Up and Comer Challenges

The primary challenge for the Up and Coming team is your ability to get your athletes to believe that you can actually beat the best teams. Often there is a psychological ceiling that your athletes (and sometimes coaches) put in place when you think they just can't beat the big name team like UConn women's basketball, or Alabama football, or UNC women's soccer, or Kentucky men's basketball, or Penn State volleyball, etc.

Further, if your team has never advanced this far before, they might get psyched out by having the chance to play or win on the big stage of a Final Four, Women's College World Series, or state championship. It's easy to get caught up in all the hoopla and just be happy to be there - versus a team that is focused and on a mission to get the job done. Up and Comers have the chance to do something special, if only you can get your team to believe and breakthrough.

Top Dawg Challenges

Despite what you might think, even Top Dawg teams face challenges heading into postseason play. Expectations are typically the toughest because everyone only considers the season a success if you win it all - anything less than that is deemed a big disappointment. This often causes teams to think they must be perfect each time out, which obviously won't happen.

Further, everyone is gunning for the Top Dawg, so they must take and thwart each opponents' best shot. Top Dawgs also need to worry about untimely injuries and must contend with judgment-impaired officials, poor weather or playing conditions, and other seemingly minor hassles that that can all throw a major wrench into what was supposed to be a championship season. Finally, every Top Dawg coach fears overconfidence. If their athletes take an un-ranked opponent too lightly, especially in the early rounds, it is a major embarrassment. Of course, it's always nice to be a Top Dawg and have the most talent going into the tournament, but it isn't without its challenges.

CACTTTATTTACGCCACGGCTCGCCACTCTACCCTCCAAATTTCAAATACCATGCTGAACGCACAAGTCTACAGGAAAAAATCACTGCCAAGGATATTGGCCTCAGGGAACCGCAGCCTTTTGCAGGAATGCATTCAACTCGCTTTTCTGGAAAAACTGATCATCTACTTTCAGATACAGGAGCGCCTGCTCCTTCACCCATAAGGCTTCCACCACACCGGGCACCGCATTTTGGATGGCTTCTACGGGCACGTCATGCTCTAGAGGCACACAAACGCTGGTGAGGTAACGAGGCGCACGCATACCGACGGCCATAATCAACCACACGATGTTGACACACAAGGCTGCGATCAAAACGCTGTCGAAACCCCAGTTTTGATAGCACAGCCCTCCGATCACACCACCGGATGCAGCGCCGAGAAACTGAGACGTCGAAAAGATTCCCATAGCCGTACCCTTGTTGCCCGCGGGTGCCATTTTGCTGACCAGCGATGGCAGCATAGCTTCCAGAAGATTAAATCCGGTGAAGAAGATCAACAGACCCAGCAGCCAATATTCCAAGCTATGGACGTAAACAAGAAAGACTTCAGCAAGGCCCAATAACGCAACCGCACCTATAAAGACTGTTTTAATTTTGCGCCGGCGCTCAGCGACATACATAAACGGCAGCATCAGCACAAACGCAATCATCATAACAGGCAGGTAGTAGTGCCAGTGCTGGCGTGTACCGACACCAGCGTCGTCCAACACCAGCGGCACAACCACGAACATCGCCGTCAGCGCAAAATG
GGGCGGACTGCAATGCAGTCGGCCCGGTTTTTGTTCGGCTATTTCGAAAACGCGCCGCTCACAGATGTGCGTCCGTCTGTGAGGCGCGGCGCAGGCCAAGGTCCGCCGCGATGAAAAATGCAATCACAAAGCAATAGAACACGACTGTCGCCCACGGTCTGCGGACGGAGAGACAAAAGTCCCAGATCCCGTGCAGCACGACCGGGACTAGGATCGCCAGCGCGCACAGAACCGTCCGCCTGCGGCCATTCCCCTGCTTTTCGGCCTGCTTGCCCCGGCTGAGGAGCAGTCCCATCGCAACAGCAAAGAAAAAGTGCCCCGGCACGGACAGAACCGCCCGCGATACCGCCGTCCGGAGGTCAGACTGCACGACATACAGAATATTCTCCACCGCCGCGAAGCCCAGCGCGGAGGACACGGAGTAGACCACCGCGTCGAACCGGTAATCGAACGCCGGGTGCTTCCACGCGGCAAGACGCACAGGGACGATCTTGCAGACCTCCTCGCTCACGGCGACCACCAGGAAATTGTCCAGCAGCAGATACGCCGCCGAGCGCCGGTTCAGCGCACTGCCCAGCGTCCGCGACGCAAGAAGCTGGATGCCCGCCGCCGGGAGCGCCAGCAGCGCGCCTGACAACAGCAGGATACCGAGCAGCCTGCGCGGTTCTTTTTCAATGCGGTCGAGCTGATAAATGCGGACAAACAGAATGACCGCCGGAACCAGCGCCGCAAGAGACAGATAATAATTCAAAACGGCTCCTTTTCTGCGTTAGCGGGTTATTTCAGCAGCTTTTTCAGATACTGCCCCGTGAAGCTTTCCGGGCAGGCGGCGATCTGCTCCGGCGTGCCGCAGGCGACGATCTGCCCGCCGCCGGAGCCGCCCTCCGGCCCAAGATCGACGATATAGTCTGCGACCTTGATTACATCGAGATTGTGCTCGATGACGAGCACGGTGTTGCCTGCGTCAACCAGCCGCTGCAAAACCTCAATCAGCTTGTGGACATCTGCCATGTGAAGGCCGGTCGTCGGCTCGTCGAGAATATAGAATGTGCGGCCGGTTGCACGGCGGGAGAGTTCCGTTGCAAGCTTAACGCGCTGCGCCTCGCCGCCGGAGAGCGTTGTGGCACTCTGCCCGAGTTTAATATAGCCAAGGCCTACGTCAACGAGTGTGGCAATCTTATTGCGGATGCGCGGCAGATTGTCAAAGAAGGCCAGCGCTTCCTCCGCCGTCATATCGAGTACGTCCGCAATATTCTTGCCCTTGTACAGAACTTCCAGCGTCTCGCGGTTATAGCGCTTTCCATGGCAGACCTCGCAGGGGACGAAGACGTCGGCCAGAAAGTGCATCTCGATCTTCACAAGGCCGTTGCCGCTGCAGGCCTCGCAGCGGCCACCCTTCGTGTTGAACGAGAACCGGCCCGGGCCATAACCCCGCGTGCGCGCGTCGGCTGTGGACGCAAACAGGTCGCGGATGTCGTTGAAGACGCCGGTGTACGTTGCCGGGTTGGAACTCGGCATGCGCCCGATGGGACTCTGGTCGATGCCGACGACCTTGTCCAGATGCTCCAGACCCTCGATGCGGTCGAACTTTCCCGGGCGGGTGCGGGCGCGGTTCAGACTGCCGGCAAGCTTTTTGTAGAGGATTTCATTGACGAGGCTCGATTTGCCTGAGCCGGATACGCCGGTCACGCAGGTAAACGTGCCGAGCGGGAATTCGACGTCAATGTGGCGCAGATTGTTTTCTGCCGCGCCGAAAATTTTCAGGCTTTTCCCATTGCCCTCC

So given these various playoff positions and accompanying challenges, there are specific things you should do as a coaching staff and leadership team to prepare your team as the postseason approaches. Here are dozens of proven strategies you can use to get your team mentally ready to compete whether you are an Underdog, Up and Comer, or Top Dawg.

10 Proven Strategies for Preparing the Underdog for the Postseason are available to our Championship Coaches Network members. Click here to join today!

Members - Click here to read 10 Proven Strategies for Preparing the Underdog Team for the Postseason

Members - Click here to read 13 Proven Strategies for Preparing the Up and Coming Team for the Postseason

Members - Click here to read 13 Proven Strategies for Preparing the Top Dawg Team for the Postseason

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·  13 Proven Strategies for Preparing the Top Dawg Team for the Postseason
·  13 Proven Strategies for Preparing Up and Comers for the Postseason
·  10 Proven Strategies for Preparing the Underdog for the Postseason